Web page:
Social Media

  • Karen Yankovich

    Get Amazing Returns in 5 Easy Steps With PR and Social Media!

    More and more, I realize how Social Media and PR can work together to support your overall business. If you do it right, of course!

    Time is money, and social media is a big beast … I know. So, here are some tips for how you can leverage PR with your social media campaigns to get the most bang for your buck.

    How to Rocket Your Marketing Efforts Into High Gear

    1. Start by doing research on Twitter, industry-related websites (and more specifically, their blog post topics), and LinkedIn updates.

    Find out:

    • Who is writing about what you are an expert in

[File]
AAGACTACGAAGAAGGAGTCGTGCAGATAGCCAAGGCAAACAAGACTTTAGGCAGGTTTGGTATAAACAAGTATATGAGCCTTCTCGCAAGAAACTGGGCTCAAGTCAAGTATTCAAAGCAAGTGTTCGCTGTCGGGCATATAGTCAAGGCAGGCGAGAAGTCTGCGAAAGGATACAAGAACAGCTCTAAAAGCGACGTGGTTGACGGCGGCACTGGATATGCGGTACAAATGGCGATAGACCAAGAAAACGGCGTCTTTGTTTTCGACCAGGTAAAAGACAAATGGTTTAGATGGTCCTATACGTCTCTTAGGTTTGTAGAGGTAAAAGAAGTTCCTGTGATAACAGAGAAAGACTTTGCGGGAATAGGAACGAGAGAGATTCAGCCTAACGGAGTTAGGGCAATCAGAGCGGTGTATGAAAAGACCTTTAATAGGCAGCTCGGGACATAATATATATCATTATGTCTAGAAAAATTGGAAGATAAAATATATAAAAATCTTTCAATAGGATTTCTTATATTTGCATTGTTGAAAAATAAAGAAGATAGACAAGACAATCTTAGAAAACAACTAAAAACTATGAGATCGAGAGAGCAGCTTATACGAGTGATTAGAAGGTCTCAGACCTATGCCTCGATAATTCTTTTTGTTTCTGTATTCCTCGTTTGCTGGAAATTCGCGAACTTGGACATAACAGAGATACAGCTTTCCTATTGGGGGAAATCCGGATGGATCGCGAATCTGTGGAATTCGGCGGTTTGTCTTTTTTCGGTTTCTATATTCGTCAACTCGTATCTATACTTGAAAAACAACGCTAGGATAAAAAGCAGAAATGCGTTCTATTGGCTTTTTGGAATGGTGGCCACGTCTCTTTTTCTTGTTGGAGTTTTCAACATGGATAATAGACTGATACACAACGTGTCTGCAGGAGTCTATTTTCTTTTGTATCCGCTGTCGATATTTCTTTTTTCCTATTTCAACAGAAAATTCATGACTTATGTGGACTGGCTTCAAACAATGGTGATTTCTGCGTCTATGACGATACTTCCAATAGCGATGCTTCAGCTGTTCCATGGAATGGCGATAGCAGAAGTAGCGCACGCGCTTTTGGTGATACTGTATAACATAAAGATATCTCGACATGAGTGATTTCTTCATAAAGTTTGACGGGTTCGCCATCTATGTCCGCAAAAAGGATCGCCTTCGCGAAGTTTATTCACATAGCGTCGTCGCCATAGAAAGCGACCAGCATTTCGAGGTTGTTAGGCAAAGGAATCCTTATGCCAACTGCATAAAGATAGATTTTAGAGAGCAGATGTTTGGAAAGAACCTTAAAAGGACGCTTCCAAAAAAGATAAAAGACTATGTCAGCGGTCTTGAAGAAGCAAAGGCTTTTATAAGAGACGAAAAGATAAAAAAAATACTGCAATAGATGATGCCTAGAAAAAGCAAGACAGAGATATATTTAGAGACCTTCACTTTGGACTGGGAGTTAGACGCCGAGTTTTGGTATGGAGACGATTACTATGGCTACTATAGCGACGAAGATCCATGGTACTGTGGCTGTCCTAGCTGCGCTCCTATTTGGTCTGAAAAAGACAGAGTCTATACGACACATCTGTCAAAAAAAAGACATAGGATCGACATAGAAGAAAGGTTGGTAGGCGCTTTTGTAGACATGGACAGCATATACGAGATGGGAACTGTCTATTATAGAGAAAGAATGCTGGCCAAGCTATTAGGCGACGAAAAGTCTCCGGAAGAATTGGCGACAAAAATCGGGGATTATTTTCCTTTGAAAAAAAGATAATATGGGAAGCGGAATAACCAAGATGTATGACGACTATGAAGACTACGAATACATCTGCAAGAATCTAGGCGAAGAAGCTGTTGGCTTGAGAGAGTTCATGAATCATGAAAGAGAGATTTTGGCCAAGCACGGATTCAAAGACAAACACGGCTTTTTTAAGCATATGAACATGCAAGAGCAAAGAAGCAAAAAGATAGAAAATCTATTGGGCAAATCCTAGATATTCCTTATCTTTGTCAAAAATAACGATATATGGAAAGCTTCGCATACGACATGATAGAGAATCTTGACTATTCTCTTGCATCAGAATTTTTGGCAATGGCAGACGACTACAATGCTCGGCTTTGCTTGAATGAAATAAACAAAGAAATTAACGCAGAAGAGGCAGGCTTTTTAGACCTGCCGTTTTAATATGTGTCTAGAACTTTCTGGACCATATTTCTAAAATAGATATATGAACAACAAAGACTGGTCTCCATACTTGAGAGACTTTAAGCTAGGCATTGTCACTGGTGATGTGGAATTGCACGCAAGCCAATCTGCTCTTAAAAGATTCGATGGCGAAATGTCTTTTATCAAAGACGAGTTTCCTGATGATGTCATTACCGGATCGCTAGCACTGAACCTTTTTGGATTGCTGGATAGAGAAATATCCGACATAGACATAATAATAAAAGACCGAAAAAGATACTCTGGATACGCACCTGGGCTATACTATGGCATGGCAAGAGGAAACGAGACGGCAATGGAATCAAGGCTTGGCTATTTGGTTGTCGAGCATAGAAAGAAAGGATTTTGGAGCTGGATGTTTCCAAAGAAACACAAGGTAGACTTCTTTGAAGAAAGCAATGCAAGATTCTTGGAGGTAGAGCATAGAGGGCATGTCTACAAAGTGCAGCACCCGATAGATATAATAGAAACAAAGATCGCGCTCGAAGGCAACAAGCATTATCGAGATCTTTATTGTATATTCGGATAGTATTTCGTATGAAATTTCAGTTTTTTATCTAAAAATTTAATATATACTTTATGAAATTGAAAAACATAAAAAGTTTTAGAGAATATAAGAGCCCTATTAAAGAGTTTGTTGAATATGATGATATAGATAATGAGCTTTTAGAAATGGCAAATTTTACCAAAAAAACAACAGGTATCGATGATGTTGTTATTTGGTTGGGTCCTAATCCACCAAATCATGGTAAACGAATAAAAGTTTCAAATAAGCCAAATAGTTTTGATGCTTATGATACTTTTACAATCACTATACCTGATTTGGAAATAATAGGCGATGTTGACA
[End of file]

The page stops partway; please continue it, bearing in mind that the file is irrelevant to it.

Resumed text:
• Which reporters (online, TV, magazine) report on your niche
    • Who is talking about what you want to talk about
    1. Connect with these people on Twitter. Create a Twitter list called “Media,” make it private, and add these names to the list. This will help you organize your connections, and allow you to keep tabs on their updates (which can give you plenty of ideas).

    But first, make sure:

    • Your Twitter profile is professional
    • Your Twitter description is interesting and has strong keywords
    • You engage with a call to action somewhere in your profile
    1. Connect with this same list on LinkedIn. In your connection request, be sure to mention, “I just read your article/saw your segment, I loved it, and would love to connect with you here on LinkedIn.” Stay personal, authentic, and real. Similarly to your Twitter list, you can tag connections on LinkedIn as “Media” to keep them organized. LinkedIn

    Check to see if:

    • Your LinkedIn profile is rock solid, polished, and professional
    • Your summary and experience really speak to what you want to do and who you want to connect with
    • Your profile picture is up to date